Hank Bauer would lead off with a single to left. After Jerry Lumpe struck out bunting a third strike foul, Mickey Mantle singled to left-center advancing Bauer to third. Yogi Berra doubled into the right-field corner scoring Bauer, Mantle stopping at third. Howard was intentionally passed loading the bases but Moose Skowron kept the rally going with a short single to right scoring just Mantle. Pizzaro relieved Burdette, who was responsible for all baserunners, and was greeted with a two-run scoring double into the Milwaukee bullpen by Gil McDougald. With runners on second and third, Tony Kubek struck out but had to be thrown out by Del Crandall at first. Turley stayed in the game to hit and delivered a single to left scoring the sixth run, Skowron, and the seventh, McDougald. Hank Bauer was the third strikeout victim in the inning but six runs had crossed the plate. The Braves would put runners on in the seventh, eighth, and ninth innings but would fail to score giving the Yanks a 7–0 victory although Milwaukee still led 3–2 in the Series.
Milwaukee, back at home, still needed one win to sew up their second consecutive championship. Two future Hall-Of-Famers, Whitey Ford and Warren Spahn, started for New York and Milwaukee.
Top of the first, two quick outs by Spahn, and then the man who would be the Series top hitter, Hank Bauer, stepped to the plate. Hank, who would hit .323, with four HRs and eight RBIs, would hit his fourth homer into the left-field bleachers to give the Yanks an early 1–0 lead. The Braves would answer with a run of their own in the bottom of the inning on a Red Schoendienst single, a sacrifice bunt by Johnny Logan, and a run-scoring single to left by Hank Aaron. Spahn settled in and retired the Yankees without a hit in the second.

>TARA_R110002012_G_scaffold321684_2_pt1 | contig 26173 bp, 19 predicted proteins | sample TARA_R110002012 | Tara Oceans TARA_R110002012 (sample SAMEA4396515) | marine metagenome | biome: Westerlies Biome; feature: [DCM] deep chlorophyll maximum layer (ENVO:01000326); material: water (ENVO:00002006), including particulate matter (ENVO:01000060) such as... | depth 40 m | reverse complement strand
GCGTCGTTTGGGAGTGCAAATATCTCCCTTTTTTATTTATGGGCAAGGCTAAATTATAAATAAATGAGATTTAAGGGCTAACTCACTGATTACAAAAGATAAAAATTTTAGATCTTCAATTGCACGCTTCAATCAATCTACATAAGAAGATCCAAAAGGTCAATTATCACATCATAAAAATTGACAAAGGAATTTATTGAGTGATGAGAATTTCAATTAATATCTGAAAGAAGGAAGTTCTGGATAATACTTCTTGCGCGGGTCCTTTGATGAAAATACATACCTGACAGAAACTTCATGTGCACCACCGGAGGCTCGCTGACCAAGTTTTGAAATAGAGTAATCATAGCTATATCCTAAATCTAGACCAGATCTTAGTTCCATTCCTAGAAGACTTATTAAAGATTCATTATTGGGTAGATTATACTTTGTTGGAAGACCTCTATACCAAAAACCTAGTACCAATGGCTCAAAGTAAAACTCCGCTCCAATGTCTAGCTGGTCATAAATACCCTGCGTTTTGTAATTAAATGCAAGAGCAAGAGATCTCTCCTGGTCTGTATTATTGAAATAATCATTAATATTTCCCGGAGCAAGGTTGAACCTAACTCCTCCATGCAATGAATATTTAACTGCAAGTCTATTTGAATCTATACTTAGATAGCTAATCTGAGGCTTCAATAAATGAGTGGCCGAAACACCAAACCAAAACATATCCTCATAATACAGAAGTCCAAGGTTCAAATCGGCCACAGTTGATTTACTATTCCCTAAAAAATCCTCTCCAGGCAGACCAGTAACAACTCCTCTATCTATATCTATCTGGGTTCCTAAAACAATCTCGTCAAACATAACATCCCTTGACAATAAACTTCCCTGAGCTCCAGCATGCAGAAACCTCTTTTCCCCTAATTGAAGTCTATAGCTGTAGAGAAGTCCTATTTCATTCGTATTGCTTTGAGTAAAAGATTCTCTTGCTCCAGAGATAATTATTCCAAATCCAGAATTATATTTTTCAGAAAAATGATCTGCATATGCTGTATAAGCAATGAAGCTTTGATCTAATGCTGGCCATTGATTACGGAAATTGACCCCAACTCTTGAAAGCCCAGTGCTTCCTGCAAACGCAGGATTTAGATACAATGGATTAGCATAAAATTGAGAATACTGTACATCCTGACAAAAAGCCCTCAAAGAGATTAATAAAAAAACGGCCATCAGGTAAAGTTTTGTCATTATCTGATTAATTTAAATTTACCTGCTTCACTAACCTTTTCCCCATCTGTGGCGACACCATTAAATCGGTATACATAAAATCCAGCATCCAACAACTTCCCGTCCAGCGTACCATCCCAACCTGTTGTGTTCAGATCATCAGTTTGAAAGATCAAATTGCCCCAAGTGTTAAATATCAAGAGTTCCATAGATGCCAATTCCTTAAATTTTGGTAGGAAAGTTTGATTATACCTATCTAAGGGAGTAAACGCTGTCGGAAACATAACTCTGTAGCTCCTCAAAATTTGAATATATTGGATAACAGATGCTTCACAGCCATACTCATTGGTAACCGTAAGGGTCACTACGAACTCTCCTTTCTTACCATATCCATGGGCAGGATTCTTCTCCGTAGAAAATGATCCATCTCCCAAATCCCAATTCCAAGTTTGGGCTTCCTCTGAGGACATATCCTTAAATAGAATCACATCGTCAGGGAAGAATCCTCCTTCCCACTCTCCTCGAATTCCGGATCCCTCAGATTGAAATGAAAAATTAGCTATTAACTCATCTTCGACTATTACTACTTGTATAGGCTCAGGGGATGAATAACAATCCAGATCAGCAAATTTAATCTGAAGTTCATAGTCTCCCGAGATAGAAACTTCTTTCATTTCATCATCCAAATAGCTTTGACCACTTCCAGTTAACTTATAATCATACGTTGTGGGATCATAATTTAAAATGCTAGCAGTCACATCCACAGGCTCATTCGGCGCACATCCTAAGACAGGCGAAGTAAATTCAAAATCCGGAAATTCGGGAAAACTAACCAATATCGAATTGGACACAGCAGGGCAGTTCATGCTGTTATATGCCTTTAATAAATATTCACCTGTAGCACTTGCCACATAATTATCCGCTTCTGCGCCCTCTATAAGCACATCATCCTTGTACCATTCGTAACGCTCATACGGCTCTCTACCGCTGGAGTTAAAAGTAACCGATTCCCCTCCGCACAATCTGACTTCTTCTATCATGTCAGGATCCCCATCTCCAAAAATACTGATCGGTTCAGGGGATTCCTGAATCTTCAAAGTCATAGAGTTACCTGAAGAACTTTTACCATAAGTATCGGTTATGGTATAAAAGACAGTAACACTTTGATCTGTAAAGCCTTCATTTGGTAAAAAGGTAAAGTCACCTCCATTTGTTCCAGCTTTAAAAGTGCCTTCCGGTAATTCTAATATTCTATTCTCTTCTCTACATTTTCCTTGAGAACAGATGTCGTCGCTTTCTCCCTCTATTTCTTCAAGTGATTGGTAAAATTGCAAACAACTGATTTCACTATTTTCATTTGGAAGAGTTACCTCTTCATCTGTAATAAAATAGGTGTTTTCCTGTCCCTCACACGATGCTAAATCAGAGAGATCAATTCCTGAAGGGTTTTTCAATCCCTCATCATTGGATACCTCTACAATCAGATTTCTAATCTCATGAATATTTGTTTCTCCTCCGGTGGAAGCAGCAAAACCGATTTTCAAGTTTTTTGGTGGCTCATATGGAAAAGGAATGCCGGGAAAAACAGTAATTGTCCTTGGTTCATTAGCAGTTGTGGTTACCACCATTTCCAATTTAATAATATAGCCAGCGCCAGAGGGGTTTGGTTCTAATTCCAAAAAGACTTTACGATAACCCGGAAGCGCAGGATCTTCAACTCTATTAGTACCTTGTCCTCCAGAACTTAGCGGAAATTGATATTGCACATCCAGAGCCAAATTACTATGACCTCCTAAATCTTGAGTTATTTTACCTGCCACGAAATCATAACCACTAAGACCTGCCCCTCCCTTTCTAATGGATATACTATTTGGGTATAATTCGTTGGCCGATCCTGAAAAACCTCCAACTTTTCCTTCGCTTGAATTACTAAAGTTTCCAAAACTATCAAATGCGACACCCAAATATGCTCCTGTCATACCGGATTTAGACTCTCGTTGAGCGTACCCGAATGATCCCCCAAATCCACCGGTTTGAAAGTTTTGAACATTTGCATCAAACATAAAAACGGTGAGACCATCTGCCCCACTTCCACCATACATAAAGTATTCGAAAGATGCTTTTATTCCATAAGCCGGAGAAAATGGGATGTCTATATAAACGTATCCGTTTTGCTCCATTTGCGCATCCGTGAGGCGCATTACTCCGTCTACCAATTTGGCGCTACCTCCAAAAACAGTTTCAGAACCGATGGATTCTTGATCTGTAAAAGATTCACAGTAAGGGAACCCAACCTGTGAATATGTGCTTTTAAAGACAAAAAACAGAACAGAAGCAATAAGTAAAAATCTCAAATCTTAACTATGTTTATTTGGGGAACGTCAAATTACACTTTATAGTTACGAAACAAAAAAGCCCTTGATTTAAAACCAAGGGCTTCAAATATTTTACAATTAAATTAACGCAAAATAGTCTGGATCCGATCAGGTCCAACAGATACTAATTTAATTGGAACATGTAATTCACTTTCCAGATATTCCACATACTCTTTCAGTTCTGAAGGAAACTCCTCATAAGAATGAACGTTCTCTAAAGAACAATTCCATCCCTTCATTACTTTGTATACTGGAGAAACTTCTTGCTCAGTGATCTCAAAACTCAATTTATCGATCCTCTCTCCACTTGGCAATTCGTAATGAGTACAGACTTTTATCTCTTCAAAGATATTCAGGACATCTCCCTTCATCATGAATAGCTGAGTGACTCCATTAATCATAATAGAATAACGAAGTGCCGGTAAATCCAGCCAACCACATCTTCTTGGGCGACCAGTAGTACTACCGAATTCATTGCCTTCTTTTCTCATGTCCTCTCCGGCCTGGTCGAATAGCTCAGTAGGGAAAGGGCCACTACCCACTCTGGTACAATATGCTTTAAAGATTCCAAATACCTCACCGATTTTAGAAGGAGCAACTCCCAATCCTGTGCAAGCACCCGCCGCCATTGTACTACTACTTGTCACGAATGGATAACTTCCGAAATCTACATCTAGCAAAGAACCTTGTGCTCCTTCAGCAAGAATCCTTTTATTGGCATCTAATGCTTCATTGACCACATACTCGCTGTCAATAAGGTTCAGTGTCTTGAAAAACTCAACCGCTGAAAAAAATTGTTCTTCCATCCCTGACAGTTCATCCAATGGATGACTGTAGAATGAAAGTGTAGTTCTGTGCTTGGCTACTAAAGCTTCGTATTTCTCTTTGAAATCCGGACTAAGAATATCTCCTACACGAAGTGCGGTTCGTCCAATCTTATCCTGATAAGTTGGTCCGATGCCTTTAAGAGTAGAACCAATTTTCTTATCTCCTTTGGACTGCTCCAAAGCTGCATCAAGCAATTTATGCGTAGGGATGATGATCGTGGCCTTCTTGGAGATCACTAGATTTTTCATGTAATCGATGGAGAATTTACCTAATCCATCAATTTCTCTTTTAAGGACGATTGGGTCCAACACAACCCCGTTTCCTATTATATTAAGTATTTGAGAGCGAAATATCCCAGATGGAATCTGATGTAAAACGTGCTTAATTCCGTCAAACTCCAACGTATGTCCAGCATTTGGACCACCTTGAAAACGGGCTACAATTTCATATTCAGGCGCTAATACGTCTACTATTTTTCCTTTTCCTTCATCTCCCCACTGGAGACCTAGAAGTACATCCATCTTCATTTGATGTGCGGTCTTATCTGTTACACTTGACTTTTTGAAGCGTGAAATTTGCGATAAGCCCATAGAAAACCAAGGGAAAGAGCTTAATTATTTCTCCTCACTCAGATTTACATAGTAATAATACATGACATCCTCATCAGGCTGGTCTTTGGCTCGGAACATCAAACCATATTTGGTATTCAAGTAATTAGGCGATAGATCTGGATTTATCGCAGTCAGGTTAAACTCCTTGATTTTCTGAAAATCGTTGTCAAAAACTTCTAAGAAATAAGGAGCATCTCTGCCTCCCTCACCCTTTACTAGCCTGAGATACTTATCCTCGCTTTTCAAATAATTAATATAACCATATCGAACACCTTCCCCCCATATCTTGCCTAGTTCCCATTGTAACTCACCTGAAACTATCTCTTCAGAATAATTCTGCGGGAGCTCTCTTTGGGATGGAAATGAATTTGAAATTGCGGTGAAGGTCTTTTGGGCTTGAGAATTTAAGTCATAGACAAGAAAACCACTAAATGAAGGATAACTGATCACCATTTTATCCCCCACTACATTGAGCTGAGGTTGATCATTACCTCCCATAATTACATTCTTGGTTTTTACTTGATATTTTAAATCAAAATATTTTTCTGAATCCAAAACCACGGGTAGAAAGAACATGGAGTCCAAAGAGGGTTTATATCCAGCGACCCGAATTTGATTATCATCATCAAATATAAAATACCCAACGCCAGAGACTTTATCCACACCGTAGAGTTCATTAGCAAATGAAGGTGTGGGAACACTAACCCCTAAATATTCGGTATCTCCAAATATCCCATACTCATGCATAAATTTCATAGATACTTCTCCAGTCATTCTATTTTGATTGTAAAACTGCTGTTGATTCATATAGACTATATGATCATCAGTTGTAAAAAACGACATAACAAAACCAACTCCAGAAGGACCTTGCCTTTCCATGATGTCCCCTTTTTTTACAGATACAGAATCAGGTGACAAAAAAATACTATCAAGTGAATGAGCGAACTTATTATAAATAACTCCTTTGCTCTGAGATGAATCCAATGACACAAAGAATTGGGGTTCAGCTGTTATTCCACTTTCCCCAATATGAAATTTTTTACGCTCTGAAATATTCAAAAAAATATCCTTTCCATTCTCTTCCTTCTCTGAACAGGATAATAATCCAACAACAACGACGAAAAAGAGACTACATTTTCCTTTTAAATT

Pitching on only two-days rest, Ford quickly withered in the bottom of the second. After striking out Del Crandall, Wes Covington singled to center on a trap by center fielder Mickey Mantle. Andy Pafko singled to right advancing Covington to third. Spahn singled to right-center scoring Covington for a 2–1 lead. An exhausted Ford walked Schoendienst loading the bases and Casey Stengel had seen enough, motioning to the bullpen for reliever Art Ditmar. Ditmar faced one batter, Logan, who flied out to Elston Howard who in turn threw home with a perfect throw to Yogi Berra, doubling up Pafko trying to score on the sac-fly. The RBI single by Spahn would be the last run scored against Ford in the World Series for 33 2/3 innings.
Milwaukee held on to the lead until the top of the sixth inning when the Yankees tied the score on a defensive replacement miscue. Bill Bruton had entered the game to play center for Pafko. After Mantle singled just over the reach of shortstop Johnny Logan's glove; Elston Howard followed with single to center but Bruton fumbled the ball allowing Mantle to reach third on the error. The great bad-ball hitting Berra hit a sacrifice fly to center, Mantle scoring after the catch, to tie the game at two apiece.